Located in Northern Europe and surrounded by a number of water bodies, Finland shares land borders with Russia, Sweden, Norway and Estonia across the fairly narrow Gulf of Finland. The majority of Finland’s 5.4 million population is found in the southern parts, with many people making their homes around the capital city, Helsinki. Finland is also home to an autonomous region known as the Åland Islands which are to the south.
Scuba diving in Finland can be quite challenging due to the freezing winters and the wide variation of climates between the north and south areas. In the south, the Finnish winter air can reach as far below zero as -30°C, with near consistent snow between the months of November to April. During the summer months of May through September, the air temperatures can range from 10°C all the way up to 35°C. Bearing these cold temperatures in mind, it is of course advised for divers to make use of a dry suit when venturing below the water’s surface.
As a country, Finland has both a continental climate and a maritime climate thanks to its close promixity to the warming Gulf Stream and the Atlantic Ocean. Together with the Baltic Sea and the many inland lakes, the Gulf Stream results in Finland actually having a warmer climate than some other countries that fall along a similar latitude. To the north, in Lapland, there is consistent sunshine for more than 70 days in the summer, where the sun never sets. On the other end of the spectrum, during the winter months in Lapland, inhabitants will not see the sun for more than 50 days.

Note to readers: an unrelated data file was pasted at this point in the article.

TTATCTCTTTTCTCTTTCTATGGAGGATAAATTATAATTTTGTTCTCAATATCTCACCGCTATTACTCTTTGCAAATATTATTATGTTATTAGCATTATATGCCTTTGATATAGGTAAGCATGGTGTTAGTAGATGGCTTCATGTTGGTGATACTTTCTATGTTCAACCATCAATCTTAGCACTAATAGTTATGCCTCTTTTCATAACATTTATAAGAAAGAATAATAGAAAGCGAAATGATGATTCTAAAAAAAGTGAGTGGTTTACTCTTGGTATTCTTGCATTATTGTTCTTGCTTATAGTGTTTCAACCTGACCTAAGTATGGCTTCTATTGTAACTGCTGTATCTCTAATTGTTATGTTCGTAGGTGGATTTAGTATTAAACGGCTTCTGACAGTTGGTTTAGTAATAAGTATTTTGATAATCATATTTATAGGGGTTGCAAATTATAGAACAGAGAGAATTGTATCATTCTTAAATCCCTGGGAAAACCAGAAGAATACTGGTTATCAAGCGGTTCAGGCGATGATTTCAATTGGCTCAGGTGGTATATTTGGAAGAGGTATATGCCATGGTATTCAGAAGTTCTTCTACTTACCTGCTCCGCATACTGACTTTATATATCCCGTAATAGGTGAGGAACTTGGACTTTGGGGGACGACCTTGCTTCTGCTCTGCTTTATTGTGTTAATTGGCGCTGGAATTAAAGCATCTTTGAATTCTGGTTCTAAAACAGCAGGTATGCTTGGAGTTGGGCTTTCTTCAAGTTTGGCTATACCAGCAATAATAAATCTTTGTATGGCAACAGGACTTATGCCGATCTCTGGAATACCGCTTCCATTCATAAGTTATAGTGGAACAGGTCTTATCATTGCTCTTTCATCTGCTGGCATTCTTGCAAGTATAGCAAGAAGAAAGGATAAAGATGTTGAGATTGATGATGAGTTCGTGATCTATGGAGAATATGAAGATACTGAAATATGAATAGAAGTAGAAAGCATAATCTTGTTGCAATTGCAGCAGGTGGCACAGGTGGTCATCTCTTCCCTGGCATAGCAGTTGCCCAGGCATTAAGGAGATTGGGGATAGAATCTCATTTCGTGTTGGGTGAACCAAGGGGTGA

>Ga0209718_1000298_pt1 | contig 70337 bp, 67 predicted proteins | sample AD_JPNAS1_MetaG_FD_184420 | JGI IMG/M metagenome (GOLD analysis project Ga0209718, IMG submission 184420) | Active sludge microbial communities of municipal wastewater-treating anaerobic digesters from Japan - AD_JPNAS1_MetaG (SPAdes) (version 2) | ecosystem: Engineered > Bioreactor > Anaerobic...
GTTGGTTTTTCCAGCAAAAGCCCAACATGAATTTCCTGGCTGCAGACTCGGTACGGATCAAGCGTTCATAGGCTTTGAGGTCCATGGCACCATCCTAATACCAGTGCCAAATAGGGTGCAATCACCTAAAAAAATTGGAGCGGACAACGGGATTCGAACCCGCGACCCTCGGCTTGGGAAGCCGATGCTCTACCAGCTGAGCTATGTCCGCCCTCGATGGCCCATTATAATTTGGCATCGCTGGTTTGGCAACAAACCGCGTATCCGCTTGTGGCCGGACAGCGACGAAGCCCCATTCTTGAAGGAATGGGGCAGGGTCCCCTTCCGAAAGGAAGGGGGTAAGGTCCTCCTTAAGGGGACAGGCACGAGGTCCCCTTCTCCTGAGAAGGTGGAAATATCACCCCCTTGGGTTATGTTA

The main hub for scuba diving around Finland is in the Baltic Sea, around the southern islands known as Åland. The Åland Islands are made up of an impressive 6,500 islands and present some of the greatest navigational challenges in the world. Surprisingly, the waters around these islands are also used as the busy commercial shipping path between Finland and Sweden. With navigational challenges and many large commercial ships comes the unavoidable event of ship wrecks, and more than 500 ship wrecks have been found in these waters. In fact, there are so many ship wrecks around the Åland Islands that this area is regarded as having one of the world’s greatest densities of ship wrecks. Highly popular with divers and maritime enthusiasts, especially in the months between April and October, this area also offers the Åland Maritime Museum for those interested in discovering more about the ships in the area.